The Brussels attacks should prompt serious introspection about European society, but are also part of the internationalisation of the Syrian war, writes LSE Media and Communications Associate Professor Dr Bart Cammaerts
Being a Belgian it was a weird and surreal day on Tuesday, but surrealism is after all a defining characteristic of the Belgian soul. From very early in the morning, messages from colleagues and friends started pouring in: ‘are you ok, are your family and friends ok?’ As far as I know now they are and my thoughts are with those that were caught up in the atrocities committed in Brussels.
As I was teaching the whole day, I was not able to listen or watch the live media coverage as the day evolved, but after catching up with it, it occurred to me that a lot of the media and political discourses were very similar to what we heard after 9/11, the 7/7 London bombings and after the more recent Paris attacks. Unfortunately, no lessons have been learned. In essence, what we see is the repeated construction of a stark and essentialist dichotomy between the righteous and above all civilized ‘self’ and the barbaric evil ‘other’, the process of othering at work without room for nuance, raising a barrier to prevent us from going down the route of self-reflexivity or auto-critique.
After such horrific events, the lack of an appetite to be reflexive, rational and considerate is to some extent understandable, but at the same time also deeply problematic as a refusal to do so means giving an exclusive platform to those political forces and discourses that see these indiscriminate violent acts which are designed to cause maximum fear and panic as instrumental in the process of ‘othering’, as mere ammunition in their already existing narratives of anti-immigration, anti-cosmopolitanism, of reestablishment of borders, and of articulating a stark ‘us’ and ‘them’ distinction.
There are many problems with this, but let me highlight two important ones here. First, what is positioned as the ‘other’ is most often not the ‘other’ at all, but rather part of ‘us’; I have called it ‘the other within’ (and this not only applies to the very recent attacks in Brussels, but also Paris and previously London too). It concerns, by and large, young guys that were born and grew up in our societies, went through ‘our’ educational system. Through these systems, they are supposed to have been acculturated into in our democratic society which is supposed to be inclusive, responsive and representative of the interests of all. However, this is clearly not the case as these youth are radicalized, rejecting the society they are part of, even to the extent that they are able to enact and/or justify such atrocious acts. Why is this? And why do we exclusively ask what is wrong with ‘them’ and how the communities they emerge from need to disavow them without questioning what is going wrong in/with our societies to elicit and foster this kind of deep-seated hatred and raw violence. The easy and classic answer of those invested in the process of othering is that even asking this question is apologetic, but this is not the case. Just because I plead for an introspection of Western society and of how we treat the other within, does not mean that I condone these atrocious acts.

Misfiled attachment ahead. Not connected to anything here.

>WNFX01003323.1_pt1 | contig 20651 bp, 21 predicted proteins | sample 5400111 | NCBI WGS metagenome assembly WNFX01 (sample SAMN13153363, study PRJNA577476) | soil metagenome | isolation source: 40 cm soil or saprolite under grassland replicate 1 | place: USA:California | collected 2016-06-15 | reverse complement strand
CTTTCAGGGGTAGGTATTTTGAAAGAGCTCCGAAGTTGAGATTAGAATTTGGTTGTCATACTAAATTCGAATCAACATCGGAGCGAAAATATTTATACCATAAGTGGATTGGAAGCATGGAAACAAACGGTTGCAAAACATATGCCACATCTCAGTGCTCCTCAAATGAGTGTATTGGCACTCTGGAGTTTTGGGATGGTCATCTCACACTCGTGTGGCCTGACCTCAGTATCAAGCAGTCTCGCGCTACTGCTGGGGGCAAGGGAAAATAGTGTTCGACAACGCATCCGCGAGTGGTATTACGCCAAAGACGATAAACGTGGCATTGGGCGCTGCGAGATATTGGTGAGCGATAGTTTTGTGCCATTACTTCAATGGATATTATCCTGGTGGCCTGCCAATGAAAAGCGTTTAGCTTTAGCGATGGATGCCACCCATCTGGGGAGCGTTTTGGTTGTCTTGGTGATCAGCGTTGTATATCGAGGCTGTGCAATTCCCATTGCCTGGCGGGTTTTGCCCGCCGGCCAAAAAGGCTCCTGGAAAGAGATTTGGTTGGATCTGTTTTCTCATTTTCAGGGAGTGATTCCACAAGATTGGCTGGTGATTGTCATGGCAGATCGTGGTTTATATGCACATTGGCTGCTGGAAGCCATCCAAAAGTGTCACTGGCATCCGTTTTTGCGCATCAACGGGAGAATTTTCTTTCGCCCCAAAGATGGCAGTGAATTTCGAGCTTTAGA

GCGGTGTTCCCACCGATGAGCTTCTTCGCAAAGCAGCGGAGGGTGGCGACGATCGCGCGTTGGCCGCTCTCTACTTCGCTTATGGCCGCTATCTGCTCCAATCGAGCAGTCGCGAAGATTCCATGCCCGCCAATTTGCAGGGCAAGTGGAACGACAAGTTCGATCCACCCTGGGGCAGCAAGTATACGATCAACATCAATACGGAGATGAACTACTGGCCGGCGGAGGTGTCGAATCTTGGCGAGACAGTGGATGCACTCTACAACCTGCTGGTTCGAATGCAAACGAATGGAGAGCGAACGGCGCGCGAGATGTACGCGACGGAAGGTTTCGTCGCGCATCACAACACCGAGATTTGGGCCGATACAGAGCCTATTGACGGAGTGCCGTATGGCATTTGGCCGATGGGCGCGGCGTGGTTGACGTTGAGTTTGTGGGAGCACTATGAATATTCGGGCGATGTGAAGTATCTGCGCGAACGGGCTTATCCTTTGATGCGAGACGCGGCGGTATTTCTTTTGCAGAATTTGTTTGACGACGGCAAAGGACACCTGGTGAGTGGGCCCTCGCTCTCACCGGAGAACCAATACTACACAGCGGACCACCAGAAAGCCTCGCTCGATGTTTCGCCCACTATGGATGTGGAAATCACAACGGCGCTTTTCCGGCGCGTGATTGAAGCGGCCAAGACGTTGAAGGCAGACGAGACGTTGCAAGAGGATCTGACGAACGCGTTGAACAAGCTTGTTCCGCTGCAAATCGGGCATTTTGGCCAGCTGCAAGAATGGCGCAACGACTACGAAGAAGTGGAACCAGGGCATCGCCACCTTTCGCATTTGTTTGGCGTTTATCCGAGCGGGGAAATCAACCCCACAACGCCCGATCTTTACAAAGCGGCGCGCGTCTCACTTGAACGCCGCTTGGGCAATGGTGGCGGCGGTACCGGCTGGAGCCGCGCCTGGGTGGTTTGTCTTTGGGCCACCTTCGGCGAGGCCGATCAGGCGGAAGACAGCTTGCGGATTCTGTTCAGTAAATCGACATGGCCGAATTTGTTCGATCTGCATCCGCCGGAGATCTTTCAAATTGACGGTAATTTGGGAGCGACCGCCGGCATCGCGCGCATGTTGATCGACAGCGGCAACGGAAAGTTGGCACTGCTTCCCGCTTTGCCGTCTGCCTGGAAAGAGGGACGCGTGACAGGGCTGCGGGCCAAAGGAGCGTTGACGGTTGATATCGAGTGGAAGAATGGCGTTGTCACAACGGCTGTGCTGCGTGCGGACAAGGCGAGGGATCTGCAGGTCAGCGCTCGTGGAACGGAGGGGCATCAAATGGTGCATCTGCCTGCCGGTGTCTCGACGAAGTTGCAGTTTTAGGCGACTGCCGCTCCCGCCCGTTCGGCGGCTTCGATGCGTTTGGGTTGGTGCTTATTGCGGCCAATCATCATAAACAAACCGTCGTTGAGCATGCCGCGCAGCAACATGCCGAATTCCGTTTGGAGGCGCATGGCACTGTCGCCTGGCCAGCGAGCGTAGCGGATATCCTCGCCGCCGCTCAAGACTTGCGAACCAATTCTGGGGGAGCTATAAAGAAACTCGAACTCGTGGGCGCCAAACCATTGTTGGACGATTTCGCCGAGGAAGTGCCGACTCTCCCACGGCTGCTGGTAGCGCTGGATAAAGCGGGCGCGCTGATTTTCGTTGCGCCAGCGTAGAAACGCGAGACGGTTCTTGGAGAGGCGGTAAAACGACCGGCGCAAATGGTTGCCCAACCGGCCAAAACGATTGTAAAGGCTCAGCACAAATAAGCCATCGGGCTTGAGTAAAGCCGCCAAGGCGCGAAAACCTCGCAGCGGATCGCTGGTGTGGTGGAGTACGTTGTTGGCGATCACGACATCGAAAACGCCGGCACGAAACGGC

Secondly, there is undeniably an international context here that needs to be acknowledged. The fact that a lot of Belgian, French as well as UK youth over the last couple of years went to Syria to fight and came back to Europe more radicalized, hardened, and well-trained certainly played a role here. What many, deliberately or not, refuse to emphasise and point out, however, is that Europe, the US, Russia are all directly engaged and implicated in a brutal and ongoing armed conflict in Syria.
In a way, I think, it is rather surprising that there is this level of astonishment. Why are we surprised that the persistent bombardments by a coalition of Western countries, resulting in the destruction of Syria and parts of Iraq, would not lead to any real consequences for Europe itself? It is now becoming clear that the ‘under the radar’ war we are waging has a genuine impact on Europe, for example at the level of a refugee crisis that is threatening the European project, but also in terms of bringing the war and the violence that is an inherent part of war to our capitals. In this regard, our violence is deemed to be necessarily and unavoidably legitimate and ‘theirs‘ is not. The attacks in Paris and Brussels, but also in London and Madrid before that, are cases of serving the horror and devastation we cause ‘there’ on daily basis back to us, but arguably on a much lower scale than what we cause there at a much more sustained level. But we have a plethora of media eager to amplify the spectacle of terror in such a way that results in the moral and psychological impact of 30 deaths in Belgium being more heartfelt and more devastating that the hundreds of thousands of dead and many more wounded in Syria.
This does not imply that I want to minimise ‘our’ 30 victims by juxtaposing them with ‘their’ victims, but we all collectively delude ourselves that the story of the victims of that war will only be written ‘there’ and not ‘here’. The fact is that it is not a story of the benevolent self and the barbaric other. It is much much more complex and nuanced. ‘We’ are victims but also in a way perpetrators through what our governments sanction and enact, likewise those we consider the perpetrators are also victims.
By Bart Cammaerts